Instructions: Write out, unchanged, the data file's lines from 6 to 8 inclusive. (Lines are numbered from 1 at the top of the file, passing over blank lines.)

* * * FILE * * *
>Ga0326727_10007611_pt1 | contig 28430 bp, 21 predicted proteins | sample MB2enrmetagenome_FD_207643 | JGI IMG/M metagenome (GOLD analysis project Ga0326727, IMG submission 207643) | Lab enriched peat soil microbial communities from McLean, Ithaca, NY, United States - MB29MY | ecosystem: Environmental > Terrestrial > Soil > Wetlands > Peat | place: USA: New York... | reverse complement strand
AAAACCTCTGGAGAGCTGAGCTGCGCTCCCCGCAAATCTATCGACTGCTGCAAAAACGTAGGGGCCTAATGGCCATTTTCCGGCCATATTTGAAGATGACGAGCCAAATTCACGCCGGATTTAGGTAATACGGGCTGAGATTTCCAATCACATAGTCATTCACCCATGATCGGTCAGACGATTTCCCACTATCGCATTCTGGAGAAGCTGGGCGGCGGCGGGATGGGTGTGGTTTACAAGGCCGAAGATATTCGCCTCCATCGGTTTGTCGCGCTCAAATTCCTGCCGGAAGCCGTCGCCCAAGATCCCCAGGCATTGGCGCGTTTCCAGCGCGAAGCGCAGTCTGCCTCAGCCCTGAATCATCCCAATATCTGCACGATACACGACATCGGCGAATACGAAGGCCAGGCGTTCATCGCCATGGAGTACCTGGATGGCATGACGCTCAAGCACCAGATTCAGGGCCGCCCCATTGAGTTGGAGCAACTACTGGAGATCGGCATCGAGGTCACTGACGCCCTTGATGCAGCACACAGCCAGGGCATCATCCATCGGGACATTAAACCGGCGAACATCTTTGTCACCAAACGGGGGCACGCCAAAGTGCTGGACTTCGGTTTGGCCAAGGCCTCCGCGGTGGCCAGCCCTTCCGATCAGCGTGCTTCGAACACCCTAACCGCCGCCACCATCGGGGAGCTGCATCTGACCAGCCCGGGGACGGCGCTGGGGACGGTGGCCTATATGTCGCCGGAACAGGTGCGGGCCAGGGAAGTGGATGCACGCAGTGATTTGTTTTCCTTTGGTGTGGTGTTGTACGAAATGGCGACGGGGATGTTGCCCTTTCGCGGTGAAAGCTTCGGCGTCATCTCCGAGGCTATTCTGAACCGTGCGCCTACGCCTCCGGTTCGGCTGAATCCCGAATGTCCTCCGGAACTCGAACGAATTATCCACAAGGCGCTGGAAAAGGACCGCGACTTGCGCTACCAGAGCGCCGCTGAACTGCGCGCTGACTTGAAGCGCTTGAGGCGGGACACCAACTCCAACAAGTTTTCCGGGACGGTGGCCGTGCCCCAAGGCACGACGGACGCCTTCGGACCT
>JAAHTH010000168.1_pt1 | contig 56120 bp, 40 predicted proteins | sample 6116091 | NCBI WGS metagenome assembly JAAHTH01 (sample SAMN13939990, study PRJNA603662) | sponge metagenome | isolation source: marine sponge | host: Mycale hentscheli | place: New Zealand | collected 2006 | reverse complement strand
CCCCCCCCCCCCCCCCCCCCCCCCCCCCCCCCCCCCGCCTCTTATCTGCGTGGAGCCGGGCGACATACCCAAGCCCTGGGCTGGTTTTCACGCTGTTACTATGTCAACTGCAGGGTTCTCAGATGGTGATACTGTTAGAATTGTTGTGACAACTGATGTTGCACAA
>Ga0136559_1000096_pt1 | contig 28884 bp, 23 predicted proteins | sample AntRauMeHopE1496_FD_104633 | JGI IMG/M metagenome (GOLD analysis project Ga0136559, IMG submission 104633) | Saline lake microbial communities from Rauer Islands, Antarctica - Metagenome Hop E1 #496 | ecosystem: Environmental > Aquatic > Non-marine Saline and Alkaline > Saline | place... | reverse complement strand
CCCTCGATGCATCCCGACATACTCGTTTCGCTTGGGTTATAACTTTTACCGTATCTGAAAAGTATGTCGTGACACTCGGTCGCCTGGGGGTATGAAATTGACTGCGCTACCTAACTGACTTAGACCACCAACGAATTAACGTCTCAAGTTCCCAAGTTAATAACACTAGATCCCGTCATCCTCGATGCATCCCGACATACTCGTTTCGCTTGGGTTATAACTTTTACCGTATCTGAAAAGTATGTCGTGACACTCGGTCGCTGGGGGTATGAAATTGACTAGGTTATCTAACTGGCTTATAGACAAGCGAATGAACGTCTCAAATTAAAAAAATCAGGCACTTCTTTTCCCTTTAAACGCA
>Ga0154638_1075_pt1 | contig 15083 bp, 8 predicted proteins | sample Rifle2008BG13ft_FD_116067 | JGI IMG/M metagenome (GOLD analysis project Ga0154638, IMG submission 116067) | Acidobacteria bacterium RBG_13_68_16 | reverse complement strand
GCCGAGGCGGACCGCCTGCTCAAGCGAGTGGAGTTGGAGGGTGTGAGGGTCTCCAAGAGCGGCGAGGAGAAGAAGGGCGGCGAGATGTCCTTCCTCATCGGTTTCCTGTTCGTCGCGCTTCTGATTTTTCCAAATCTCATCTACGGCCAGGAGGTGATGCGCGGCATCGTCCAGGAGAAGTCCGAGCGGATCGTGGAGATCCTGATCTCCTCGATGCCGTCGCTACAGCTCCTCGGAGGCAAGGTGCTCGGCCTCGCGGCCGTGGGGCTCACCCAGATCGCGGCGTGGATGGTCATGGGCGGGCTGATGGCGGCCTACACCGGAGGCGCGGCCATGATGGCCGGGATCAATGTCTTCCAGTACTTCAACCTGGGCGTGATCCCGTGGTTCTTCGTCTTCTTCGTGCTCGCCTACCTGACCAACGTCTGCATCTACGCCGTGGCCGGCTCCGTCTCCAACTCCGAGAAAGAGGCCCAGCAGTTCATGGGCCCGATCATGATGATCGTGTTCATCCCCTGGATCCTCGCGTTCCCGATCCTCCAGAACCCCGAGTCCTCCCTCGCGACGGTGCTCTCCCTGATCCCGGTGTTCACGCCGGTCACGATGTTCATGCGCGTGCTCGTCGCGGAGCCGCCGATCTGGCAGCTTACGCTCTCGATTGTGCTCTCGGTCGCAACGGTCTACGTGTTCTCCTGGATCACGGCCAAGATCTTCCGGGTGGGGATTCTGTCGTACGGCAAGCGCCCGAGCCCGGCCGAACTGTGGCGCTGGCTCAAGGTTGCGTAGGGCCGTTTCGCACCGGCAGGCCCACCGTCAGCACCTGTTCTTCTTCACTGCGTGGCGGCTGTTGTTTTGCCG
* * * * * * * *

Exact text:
CCCTCGATGCATCCCGACATACTCGTTTCGCTTGGGTTATAACTTTTACCGTATCTGAAAAGTATGTCGTGACACTCGGTCGCCTGGGGGTATGAAATTGACTGCGCTACCTAACTGACTTAGACCACCAACGAATTAACGTCTCAAGTTCCCAAGTTAATAACACTAGATCCCGTCATCCTCGATGCATCCCGACATACTCGTTTCGCTTGGGTTATAACTTTTACCGTATCTGAAAAGTATGTCGTGACACTCGGTCGCTGGGGGTATGAAATTGACTAGGTTATCTAACTGGCTTATAGACAAGCGAATGAACGTCTCAAATTAAAAAAATCAGGCACTTCTTTTCCCTTTAAACGCA
>Ga0154638_1075_pt1 | contig 15083 bp, 8 predicted proteins | sample Rifle2008BG13ft_FD_116067 | JGI IMG/M metagenome (GOLD analysis project Ga0154638, IMG submission 116067) | Acidobacteria bacterium RBG_13_68_16 | reverse complement strand
GCCGAGGCGGACCGCCTGCTCAAGCGAGTGGAGTTGGAGGGTGTGAGGGTCTCCAAGAGCGGCGAGGAGAAGAAGGGCGGCGAGATGTCCTTCCTCATCGGTTTCCTGTTCGTCGCGCTTCTGATTTTTCCAAATCTCATCTACGGCCAGGAGGTGATGCGCGGCATCGTCCAGGAGAAGTCCGAGCGGATCGTGGAGATCCTGATCTCCTCGATGCCGTCGCTACAGCTCCTCGGAGGCAAGGTGCTCGGCCTCGCGGCCGTGGGGCTCACCCAGATCGCGGCGTGGATGGTCATGGGCGGGCTGATGGCGGCCTACACCGGAGGCGCGGCCATGATGGCCGGGATCAATGTCTTCCAGTACTTCAACCTGGGCGTGATCCCGTGGTTCTTCGTCTTCTTCGTGCTCGCCTACCTGACCAACGTCTGCATCTACGCCGTGGCCGGCTCCGTCTCCAACTCCGAGAAAGAGGCCCAGCAGTTCATGGGCCCGATCATGATGATCGTGTTCATCCCCTGGATCCTCGCGTTCCCGATCCTCCAGAACCCCGAGTCCTCCCTCGCGACGGTGCTCTCCCTGATCCCGGTGTTCACGCCGGTCACGATGTTCATGCGCGTGCTCGTCGCGGAGCCGCCGATCTGGCAGCTTACGCTCTCGATTGTGCTCTCGGTCGCAACGGTCTACGTGTTCTCCTGGATCACGGCCAAGATCTTCCGGGTGGGGATTCTGTCGTACGGCAAGCGCCCGAGCCCGGCCGAACTGTGGCGCTGGCTCAAGGTTGCGTAGGGCCGTTTCGCACCGGCAGGCCCACCGTCAGCACCTGTTCTTCTTCACTGCGTGGCGGCTGTTGTTTTGCCG